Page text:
Here are some of the latest health and medical news developments, compiled by the editors of HealthDay:

Childhood Vaccination Rates Decline: Study

Experts say that parents' fears about possible side effects may be one reason why vaccinations declined among 2-year-olds with private health insurance, according to National Public Radio.

A study released Wednesday by the National Committee on Quality Assurance found the following decreases in vaccination rates from 2008 to 2009:

  • Measles, mumps and rubella: from 93.5 percent to 90.6 percent.
  • Chickenpox: from 92 percent to 90.6 percent.
  • Diphtheria, tetanus and whooping cough: from 87.2 percent to 85.4 percent.

Some experts suggested the decline may be due to a fierce debate about whether childhood vaccines may linked to autism, even though studies have found no association, NPR reported. It may also be due to the fact that parents "feel overwhelmed at the current schedule of immunizations," suggested Dr. Roberta Herman, chief medical officer for Harvard Pilgrim Healthcare, a Massachusetts-based health plan.

Despite the decrease, vaccination rates for children in private health plans were still mostly higher than for children covered by Medicaid, the study said.

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White House Goes Pink for Breast Cancer Awareness

In a visible show of support of Breast Cancer Awareness Month, the White House will be lit pink at 6:30 pm Thursday.

The announcement was made by deputy White House press secretary Bill Burton on his Twitter feed, Agence France-Presse reported.

Every year, public service groups, medical professionals and government agencies designate October as Breast Cancer Awareness Month in order to promote knowledge about the disease.

About 207,000 new cases of invasive breast cancer will be diagnosed in the U.S. this year and nearly 40,000 women will die from the disease, according to the American Cancer Society, AFP reported.

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Chelation Therapies Dangerous: FDA

Eight companies were told to stop marketing toxic metal-flushing chelation therapies as miracle treatments that cure everything from Parkinson's disease to autism, the U.S. Food and Drug Administration said Thursday.

The agency warned that the Internet-marketed products -- which include sprays, capsules and drops -- can cause dehydration, kidney failure and death, the Associated Press reported. At least one death, involving a child with autism, has been reported, the FDA said.

"These products are dangerously misleading because they are targeted to patients with serious conditions and limited treatment options," said Deborah Autor, FDA's director of compliance. "The FDA must take a firm stand against companies who prey on the vulnerability of patients seeking hope and relief."

The companies were told to immediately stop marketing and selling their products or face legal action, the AP reported.

The only chelation therapies approved for use in the United States are for patients with mercury and lead poisoning, the FDA said.

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Canada Declares BPA Toxic Substance

The chemical bisphenol A (BPA) - widely used in food and beverage containers -- has been declared a toxic substance by the government of Canada.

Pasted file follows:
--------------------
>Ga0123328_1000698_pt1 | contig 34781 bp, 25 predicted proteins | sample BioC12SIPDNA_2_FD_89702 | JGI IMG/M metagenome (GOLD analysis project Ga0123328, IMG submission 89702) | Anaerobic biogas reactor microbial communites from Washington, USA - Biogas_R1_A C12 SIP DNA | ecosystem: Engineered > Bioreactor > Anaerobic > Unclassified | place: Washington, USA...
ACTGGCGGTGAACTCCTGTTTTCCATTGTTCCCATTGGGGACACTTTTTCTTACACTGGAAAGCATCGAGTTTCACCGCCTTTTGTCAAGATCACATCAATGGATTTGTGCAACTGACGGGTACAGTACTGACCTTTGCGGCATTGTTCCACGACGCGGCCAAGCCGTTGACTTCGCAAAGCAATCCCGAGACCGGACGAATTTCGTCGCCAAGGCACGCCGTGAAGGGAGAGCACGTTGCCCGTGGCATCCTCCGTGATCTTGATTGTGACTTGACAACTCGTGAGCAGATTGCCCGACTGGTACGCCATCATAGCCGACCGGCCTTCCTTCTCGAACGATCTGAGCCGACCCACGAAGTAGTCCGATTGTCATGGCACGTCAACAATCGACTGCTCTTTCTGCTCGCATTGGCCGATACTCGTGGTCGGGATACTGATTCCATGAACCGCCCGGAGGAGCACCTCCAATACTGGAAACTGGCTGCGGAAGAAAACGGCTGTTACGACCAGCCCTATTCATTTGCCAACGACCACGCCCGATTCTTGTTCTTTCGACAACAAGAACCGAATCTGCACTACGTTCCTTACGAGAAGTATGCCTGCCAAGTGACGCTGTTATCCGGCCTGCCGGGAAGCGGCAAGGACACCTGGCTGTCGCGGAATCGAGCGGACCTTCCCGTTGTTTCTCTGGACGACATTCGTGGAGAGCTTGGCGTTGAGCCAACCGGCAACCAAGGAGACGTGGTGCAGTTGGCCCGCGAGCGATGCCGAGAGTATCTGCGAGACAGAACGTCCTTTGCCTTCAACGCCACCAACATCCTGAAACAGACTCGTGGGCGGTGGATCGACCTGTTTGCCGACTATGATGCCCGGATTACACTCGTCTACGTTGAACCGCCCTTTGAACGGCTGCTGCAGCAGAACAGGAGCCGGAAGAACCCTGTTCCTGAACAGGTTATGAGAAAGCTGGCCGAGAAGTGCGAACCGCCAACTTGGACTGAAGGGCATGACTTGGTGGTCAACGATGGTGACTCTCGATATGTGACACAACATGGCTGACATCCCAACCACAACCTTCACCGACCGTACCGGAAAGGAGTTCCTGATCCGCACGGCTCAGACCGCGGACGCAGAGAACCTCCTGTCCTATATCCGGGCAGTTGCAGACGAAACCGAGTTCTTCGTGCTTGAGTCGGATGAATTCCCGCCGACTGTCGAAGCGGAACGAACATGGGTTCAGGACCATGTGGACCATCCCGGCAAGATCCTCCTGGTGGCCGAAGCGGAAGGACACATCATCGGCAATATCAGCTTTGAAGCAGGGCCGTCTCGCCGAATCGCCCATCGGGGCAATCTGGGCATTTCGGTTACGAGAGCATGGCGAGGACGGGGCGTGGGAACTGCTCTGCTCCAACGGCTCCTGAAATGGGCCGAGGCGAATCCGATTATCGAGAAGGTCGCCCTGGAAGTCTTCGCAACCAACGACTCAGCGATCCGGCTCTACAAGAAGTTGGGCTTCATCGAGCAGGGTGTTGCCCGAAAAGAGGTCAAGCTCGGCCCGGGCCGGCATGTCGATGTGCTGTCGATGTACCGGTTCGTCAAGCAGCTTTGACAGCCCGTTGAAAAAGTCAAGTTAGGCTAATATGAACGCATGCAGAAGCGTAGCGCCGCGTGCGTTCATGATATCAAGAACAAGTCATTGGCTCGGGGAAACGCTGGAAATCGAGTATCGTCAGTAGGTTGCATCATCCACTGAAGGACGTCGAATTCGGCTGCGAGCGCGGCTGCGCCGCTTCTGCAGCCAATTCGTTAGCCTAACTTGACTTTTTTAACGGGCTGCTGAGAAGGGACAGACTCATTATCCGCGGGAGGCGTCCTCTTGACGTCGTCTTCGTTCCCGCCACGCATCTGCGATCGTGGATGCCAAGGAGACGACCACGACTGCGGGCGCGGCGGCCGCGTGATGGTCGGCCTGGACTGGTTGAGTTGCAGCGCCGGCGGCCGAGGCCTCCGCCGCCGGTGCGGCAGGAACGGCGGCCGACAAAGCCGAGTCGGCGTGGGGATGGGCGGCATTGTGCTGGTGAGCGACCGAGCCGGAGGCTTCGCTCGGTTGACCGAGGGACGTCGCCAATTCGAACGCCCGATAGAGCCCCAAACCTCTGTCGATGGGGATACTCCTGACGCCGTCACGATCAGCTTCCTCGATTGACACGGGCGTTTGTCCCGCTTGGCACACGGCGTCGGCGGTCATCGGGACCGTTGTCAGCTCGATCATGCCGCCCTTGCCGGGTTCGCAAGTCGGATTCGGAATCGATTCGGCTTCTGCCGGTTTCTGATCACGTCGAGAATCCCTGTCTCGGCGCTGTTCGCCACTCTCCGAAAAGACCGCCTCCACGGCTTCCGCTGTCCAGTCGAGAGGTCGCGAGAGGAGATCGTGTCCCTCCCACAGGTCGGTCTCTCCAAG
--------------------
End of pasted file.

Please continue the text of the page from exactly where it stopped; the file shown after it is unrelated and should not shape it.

The decision to list BPA as being toxic to both the environment and human health comes two years after Canada said it would eliminate BPA from polycarbonate bottles used by infants and children, The New York Times reported.

BPA -- which is used to create clear, hard plastics and some epoxies that line cans used for fruits, vegetables and soft drinks -- has been shown to disrupt the hormone systems of animals. The chemical is under review in Europe and the United States.

The toxic designation will likely bring an abrupt halt to a number of food-related uses for BPA, Rick Smith, executive director of Environmental Defence, the Canadian group that pushed for the designation, told The Times.

The chemical industry condemned the Canadian government's decision.

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WHO Tackles 'Hidden' Diseases

About 1 billion poor people worldwide suffer from "hidden" diseases such as leprosy, rabies and dengue, says the World Health Organization.

The agency said these diseases have been mostly eliminated from many parts of the world but remain concentrated in remote rural areas and urban slums, the Associated Press reported.

On Thursday, WHO announced a campaign to prevent these often overlooked conditions, which include 17 diseases and disease groups present in 149 countries. Thirty countries have six or more of the diseases.

"They cause massive but hidden and silent suffering, and frequently kill, but not in the numbers comparable to the deaths caused by HIV/AIDS, tuberculosis or malaria," said WHO director general Margaret Chan, the AP reported.

The serious toll taken by these diseases "anchor large populations in poverty," she added.

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Insurers Can Charge More for Sicker Children: White House

If state laws permit it, health insurers can charge higher premiums for coverage of children with serious medical problems, the Obama administration announced Wednesday.

The goal is to encourage insurers to offer child-only policies, The New York Times reported.

The higher premiums can be charged outside the open-enrollment period, something that is allowed under many state laws.

Insurers "can adjust their rates based on health status until 2014, to the extent state law allows," said Jay Angoff, director of the Office of Consumer Information and Insurance Oversight at Department of Health and Human Services, the Times reported.